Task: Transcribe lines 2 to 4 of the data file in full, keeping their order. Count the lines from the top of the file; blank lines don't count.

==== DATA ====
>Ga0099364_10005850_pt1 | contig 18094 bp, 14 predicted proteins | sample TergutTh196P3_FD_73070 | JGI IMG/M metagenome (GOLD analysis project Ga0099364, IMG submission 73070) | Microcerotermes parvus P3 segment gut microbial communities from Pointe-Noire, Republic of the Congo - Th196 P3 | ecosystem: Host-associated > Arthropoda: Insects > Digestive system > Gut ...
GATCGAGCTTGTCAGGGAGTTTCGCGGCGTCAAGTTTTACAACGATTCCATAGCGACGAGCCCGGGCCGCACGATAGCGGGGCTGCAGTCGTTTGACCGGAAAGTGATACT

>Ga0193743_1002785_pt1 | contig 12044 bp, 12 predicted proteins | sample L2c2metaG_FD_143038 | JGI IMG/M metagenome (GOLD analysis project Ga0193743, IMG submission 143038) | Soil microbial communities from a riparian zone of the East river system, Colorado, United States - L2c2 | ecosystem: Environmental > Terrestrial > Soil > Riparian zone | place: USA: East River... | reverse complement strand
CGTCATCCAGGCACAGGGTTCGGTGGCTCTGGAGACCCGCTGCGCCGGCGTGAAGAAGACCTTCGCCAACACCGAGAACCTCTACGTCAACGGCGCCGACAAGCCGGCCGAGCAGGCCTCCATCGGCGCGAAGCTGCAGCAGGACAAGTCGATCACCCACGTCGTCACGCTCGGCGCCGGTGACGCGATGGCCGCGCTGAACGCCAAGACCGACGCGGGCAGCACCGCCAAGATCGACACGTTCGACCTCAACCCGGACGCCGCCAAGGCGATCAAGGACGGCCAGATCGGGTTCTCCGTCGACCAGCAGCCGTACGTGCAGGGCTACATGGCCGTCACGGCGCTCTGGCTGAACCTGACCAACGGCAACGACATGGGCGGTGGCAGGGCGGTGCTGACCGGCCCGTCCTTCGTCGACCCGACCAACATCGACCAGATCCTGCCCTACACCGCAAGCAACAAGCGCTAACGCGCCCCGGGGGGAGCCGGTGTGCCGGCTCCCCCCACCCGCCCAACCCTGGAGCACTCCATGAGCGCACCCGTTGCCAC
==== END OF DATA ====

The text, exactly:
GATCGAGCTTGTCAGGGAGTTTCGCGGCGTCAAGTTTTACAACGATTCCATAGCGACGAGCCCGGGCCGCACGATAGCGGGGCTGCAGTCGTTTGACCGGAAAGTGATACT

>Ga0193743_1002785_pt1 | contig 12044 bp, 12 predicted proteins | sample L2c2metaG_FD_143038 | JGI IMG/M metagenome (GOLD analysis project Ga0193743, IMG submission 143038) | Soil microbial communities from a riparian zone of the East river system, Colorado, United States - L2c2 | ecosystem: Environmental > Terrestrial > Soil > Riparian zone | place: USA: East River... | reverse complement strand
CGTCATCCAGGCACAGGGTTCGGTGGCTCTGGAGACCCGCTGCGCCGGCGTGAAGAAGACCTTCGCCAACACCGAGAACCTCTACGTCAACGGCGCCGACAAGCCGGCCGAGCAGGCCTCCATCGGCGCGAAGCTGCAGCAGGACAAGTCGATCACCCACGTCGTCACGCTCGGCGCCGGTGACGCGATGGCCGCGCTGAACGCCAAGACCGACGCGGGCAGCACCGCCAAGATCGACACGTTCGACCTCAACCCGGACGCCGCCAAGGCGATCAAGGACGGCCAGATCGGGTTCTCCGTCGACCAGCAGCCGTACGTGCAGGGCTACATGGCCGTCACGGCGCTCTGGCTGAACCTGACCAACGGCAACGACATGGGCGGTGGCAGGGCGGTGCTGACCGGCCCGTCCTTCGTCGACCCGACCAACATCGACCAGATCCTGCCCTACACCGCAAGCAACAAGCGCTAACGCGCCCCGGGGGGAGCCGGTGTGCCGGCTCCCCCCACCCGCCCAACCCTGGAGCACTCCATGAGCGCACCCGTTGCCAC